Apples have been found throughout most of recorded history. The creation story in many cultures include man living in a paradise filled with fruit trees. The apple has long been a symbol of temptation based on the biblical creation story where Eve tempted Adam with an apple.

Apples are an important symbol in Greek mythology, included in the stories of Hera and Zeus and Helen of Troy.  Apples originally were served as a dessert. From time of ancient Greece, where apples were noted for their ability to aid digestion, thus eating them following the meal.

It was a falling apple that led Sir Isaac Newton to discover the law of gravity.  And we have all heard of Johnny Appleseed.  His birth name was John Chapman and he lived from September 26, 1774 to March 18, 1845.  He was an American pioneer nurseryman who introduced apple trees to large parts of Pennsylvania, Ontario, Ohio, Indiana, and Illinois, as well as the northern counties of present-day West Virginia. He became an American legend while still alive, due to his kind, generous ways, his leadership in conservation, and the symbolic importance he attributed to apples.

There are more than 7,000 varieties of apples. Only about 100 are produced commercially in the United States.

In our yard, we grow 15 different types of apples on our large city lot, along with 26 other fruit trees.  We have semi-dwarf trees, which are shorter making them easier to maintain and easier to harvest.  Some years, due to unfortunate weather, we have only harvested 10 bushels and then other years, with cooperative weather, we have harvested 80 bushels.

We make cider and pressure can a lot of applesauce for us, our three daughters and their families.  Apple crisp, apple pies and applesauce cake are also on the meal plan.  On the years of abundance we have donated between 500 and 2000 pounds of apples to Hidden Harvest for them to distribute to food pantries.

Each apple has certain characteristics which lends it better for eating raw or cooking.  A few years back, when my niece was visiting in the fall, we had an Everything Apple Day.  We made cider in the morning, mixing as many varieties as we could.  The more varieties the better the flavor of the cider.  Next we tasted nine apples and evaluated which ones we liked best as eating apples.  The Honeycrisp was our favorite.  In the afternoon we made seven small apple pies using one kind of apple for each small pie.  We made a diagram to keep track of each pie so when they were baked, we would know which apple we were eating.  It was very scientific!  We sampled each pie and agreed that Northern Spy was the best pie apple.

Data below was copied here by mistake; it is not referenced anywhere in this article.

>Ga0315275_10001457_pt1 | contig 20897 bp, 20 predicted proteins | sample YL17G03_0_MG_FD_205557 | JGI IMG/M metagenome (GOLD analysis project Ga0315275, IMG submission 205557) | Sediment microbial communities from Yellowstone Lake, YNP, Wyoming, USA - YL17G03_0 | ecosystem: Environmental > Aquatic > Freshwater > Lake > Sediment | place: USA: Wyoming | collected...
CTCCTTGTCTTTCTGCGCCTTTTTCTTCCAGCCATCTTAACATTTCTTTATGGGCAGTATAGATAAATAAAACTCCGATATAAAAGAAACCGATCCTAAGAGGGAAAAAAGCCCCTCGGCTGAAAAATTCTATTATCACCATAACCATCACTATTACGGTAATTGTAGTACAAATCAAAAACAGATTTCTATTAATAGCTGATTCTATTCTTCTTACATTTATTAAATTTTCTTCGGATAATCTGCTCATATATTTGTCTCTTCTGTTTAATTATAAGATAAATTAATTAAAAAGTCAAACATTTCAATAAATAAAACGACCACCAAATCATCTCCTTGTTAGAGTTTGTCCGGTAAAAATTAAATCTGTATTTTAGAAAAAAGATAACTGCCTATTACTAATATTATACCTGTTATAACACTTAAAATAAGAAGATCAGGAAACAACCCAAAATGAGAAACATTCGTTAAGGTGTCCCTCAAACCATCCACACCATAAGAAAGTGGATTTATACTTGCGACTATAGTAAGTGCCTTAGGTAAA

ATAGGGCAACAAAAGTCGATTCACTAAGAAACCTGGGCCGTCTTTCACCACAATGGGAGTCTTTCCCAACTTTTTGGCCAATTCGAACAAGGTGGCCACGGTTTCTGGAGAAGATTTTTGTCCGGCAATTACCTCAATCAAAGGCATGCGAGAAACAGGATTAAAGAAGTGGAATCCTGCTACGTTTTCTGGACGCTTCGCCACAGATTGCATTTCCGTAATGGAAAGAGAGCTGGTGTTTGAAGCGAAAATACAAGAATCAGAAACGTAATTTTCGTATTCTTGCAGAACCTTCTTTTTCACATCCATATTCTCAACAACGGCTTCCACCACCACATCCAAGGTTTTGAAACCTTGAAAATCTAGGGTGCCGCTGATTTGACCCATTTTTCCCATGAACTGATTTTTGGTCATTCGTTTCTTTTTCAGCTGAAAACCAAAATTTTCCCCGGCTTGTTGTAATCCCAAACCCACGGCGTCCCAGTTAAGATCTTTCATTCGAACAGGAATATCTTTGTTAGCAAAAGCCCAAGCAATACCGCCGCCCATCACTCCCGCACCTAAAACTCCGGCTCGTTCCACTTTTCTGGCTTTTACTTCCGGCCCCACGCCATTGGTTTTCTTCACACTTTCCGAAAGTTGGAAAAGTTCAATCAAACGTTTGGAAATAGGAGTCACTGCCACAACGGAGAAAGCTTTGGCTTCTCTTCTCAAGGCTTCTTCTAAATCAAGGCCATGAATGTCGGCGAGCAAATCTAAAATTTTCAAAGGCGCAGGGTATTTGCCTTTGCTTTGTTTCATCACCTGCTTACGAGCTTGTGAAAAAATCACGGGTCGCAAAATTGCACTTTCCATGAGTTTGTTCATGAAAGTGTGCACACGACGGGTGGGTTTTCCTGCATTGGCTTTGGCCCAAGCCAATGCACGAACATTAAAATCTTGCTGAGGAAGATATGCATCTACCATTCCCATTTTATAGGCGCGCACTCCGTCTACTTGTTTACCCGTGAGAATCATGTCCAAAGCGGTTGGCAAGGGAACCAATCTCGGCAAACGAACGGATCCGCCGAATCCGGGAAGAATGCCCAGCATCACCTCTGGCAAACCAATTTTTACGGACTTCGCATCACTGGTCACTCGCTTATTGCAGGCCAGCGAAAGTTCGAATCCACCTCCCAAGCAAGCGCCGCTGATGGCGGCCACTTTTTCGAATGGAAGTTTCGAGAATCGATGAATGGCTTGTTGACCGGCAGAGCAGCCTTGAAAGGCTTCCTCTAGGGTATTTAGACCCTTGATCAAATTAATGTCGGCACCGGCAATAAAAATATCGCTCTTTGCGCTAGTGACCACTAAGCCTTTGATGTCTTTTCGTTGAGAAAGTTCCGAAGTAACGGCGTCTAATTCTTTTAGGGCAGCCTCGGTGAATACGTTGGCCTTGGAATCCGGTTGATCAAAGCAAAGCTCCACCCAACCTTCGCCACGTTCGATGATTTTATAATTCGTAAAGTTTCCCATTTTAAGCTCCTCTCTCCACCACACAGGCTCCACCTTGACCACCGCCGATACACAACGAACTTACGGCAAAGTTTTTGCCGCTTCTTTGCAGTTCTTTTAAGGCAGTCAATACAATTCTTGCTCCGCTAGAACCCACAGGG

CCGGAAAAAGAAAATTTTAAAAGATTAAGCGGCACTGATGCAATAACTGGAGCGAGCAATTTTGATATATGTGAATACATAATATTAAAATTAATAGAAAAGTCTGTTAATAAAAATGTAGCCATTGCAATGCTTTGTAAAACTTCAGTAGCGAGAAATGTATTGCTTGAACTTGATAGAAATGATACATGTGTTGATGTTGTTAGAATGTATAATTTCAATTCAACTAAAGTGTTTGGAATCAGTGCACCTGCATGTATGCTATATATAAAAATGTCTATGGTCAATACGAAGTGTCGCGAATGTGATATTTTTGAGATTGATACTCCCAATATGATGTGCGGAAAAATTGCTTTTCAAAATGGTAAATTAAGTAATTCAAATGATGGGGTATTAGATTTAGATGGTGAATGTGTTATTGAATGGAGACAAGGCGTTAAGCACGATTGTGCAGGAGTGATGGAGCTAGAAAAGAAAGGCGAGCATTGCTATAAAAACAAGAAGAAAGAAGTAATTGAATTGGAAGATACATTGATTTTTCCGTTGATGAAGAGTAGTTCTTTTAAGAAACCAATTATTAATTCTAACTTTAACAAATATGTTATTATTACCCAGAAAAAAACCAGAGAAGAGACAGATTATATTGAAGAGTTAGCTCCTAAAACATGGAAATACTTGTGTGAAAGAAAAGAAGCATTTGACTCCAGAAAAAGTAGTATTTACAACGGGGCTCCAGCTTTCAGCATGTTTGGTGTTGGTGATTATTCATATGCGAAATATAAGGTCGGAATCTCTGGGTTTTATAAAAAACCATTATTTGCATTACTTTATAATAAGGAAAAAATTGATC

When consumers think of baking apples, many minds go to homemade apple pie. Apples that keep their shape are best for making a pie. The absolute best apple for pie is up for debate, but good choices include Braeburn, cameo, Cortland, granny smith, northern spy, and Jonathan varieties.

Baking apples can be peeled for use in pies, cobblers and crisps, but the peels can also be left on for a different texture and flavor. To prepare apples for baking, slice them into the desired shape and use brown sugar or sugar to coat the apples. While adding butter to the apples adds fat and calories, it also adds flavor when the butter bakes into the apples. Add nutmeg and cinnamon to baked dishes for a tasty flavor combination.


Good sauce apples will lose their shape and break into pieces when cooked. Good choices include golden delicious, McIntosh, Cortland and Jonathan. Good baking apples include Jonathan, golden delicious, McIntosh and Cortland.  When making applesauce boil the apples until soft and then mash to desired consistency. Add spices like nutmeg or cinnamon to create flavored sauce. Adding strawberries to the recipe offers a complementary flavor.


Apples can be frozen with or without sugar. Slice and core apples. Add ascorbic acid to prevent the fruit from browning. Sugar or syrup can be added or they can be frozen by simply placing apples in a freezer-safe container.

With so many different apples to choose from, there is sure to be an apple out there that each of you enjoy.  Following are some recipes for you to make.  I will have additional recipes to give you at my Open Hours, October 25, 26, 27, & 28 from 10 a.m. to 6 p.m.

Donna Frawley is the owner of Frawley’s Fine Herbary and author of “The Herbal Breads Cookbook,” “Our Favorite Recipes.” and “Edible Flowers Book.”  She also has her own DVD “Cooking with Herbs.”  Look for her column each month in the Daily News.  She can be reached at 631-3136, at or at


Great for breakfast, afternoon tea, or an afterschool snack.    

1 egg

3/4 cup milk

1 cup raisins

1 chopped apple

1/2 cup oil

1 cup all-purpose flour

1 cup quick oats

1/3 cup sugar

3 teaspoons baking powder

1 teaspoon salt

1/2 teaspoon nutmeg

2 teaspoon cinnamon

Beat egg in a medium sized mixing bowl.  Stir in remaining ingredients, mixing just until moistened. Pour into greased muffin cups, until 3/4 full.  Bake at 400° F. for 15 to 20 minutes. Serve hot or cool with butter.  Makes 12.


I love this dish served with sausage.  The currant jelly is the key ingredient.

4 to 5 slices of bacon, cut up into 1/2 inch pieces

1 head red cabbage, finely shredded

1 apple, diced

1/4 cup brown sugar

1/4 cup vinegar

Salt and pepper to taste

1 cup currant jelly

In a large saucepan sauté bacon until brown.  Add cabbage to pan and sauté, stirring continuously.  Add apple, brown sugar, vinegar and salt and pepper.  Cover saucepan and simmer until tender.  Drain off any extra liquid and stir in currant jelly.  Continue stirring until jelly is melted.  Serve with sausage, pork chops or just about anything.


This flavor is so great, it will surprise you with how easy it is.

6 medium onions